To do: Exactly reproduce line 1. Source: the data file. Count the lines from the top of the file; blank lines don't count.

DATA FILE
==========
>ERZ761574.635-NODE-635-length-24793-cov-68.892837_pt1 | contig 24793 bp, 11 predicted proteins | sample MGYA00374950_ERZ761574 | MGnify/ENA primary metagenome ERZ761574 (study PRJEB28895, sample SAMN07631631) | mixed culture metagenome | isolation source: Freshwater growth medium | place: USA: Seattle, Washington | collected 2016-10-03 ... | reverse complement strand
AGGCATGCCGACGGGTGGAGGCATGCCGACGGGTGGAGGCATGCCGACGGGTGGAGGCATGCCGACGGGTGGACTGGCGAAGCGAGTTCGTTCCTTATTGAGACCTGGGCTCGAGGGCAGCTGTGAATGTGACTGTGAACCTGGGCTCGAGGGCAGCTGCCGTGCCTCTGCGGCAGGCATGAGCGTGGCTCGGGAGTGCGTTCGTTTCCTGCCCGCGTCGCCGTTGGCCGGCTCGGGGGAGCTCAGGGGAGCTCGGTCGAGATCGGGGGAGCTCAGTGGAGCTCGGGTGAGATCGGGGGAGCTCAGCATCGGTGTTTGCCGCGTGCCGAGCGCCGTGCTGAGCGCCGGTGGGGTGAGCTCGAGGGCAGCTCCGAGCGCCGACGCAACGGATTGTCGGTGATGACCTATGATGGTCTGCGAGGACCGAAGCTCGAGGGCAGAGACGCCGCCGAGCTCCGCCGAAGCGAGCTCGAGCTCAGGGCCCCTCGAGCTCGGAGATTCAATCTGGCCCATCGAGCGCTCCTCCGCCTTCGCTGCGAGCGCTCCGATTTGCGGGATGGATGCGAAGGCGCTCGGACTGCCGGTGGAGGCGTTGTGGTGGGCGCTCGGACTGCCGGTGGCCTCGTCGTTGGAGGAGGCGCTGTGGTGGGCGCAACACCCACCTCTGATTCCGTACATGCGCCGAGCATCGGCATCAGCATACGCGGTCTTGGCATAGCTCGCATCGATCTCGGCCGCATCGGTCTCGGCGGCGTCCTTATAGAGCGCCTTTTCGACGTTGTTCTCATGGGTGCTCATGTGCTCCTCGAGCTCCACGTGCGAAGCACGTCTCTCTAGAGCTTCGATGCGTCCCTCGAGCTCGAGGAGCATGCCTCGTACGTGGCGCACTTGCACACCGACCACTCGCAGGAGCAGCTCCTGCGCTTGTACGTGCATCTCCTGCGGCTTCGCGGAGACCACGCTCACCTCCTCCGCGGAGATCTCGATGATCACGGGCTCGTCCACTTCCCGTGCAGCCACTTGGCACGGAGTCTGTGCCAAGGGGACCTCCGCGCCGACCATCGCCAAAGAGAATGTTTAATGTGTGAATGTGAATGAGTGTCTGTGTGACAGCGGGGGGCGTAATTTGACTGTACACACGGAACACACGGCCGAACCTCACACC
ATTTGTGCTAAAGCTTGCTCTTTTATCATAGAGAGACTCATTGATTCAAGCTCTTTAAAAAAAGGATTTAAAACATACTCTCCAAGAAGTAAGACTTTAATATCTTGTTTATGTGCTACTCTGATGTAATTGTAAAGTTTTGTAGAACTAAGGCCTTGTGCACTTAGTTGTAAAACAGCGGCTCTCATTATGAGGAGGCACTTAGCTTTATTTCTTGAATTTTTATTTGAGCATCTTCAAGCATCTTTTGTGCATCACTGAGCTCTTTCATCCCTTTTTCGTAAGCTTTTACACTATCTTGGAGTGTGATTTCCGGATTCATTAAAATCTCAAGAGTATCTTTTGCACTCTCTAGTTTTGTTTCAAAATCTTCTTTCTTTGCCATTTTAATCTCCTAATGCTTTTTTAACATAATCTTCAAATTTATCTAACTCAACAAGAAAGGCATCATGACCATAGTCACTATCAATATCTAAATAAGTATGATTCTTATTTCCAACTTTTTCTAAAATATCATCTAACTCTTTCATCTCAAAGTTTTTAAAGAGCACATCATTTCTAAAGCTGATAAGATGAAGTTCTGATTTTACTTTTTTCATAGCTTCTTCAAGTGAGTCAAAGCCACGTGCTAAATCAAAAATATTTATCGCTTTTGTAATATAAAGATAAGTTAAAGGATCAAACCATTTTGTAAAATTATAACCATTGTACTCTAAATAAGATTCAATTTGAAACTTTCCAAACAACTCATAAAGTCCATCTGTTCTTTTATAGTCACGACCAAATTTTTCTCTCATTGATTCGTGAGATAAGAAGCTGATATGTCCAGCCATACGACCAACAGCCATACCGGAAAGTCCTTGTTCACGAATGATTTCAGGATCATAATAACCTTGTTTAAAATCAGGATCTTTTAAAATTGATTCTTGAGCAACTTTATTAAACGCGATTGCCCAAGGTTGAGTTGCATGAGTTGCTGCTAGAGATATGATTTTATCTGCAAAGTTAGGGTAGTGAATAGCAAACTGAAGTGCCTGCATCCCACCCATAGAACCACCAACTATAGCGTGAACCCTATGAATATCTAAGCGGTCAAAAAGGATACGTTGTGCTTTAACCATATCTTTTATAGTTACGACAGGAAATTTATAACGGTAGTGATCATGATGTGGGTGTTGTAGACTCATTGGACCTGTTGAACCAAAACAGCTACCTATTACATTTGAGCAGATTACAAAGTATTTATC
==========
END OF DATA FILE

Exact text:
>ERZ761574.635-NODE-635-length-24793-cov-68.892837_pt1 | contig 24793 bp, 11 predicted proteins | sample MGYA00374950_ERZ761574 | MGnify/ENA primary metagenome ERZ761574 (study PRJEB28895, sample SAMN07631631) | mixed culture metagenome | isolation source: Freshwater growth medium | place: USA: Seattle, Washington | collected 2016-10-03 ... | reverse complement strand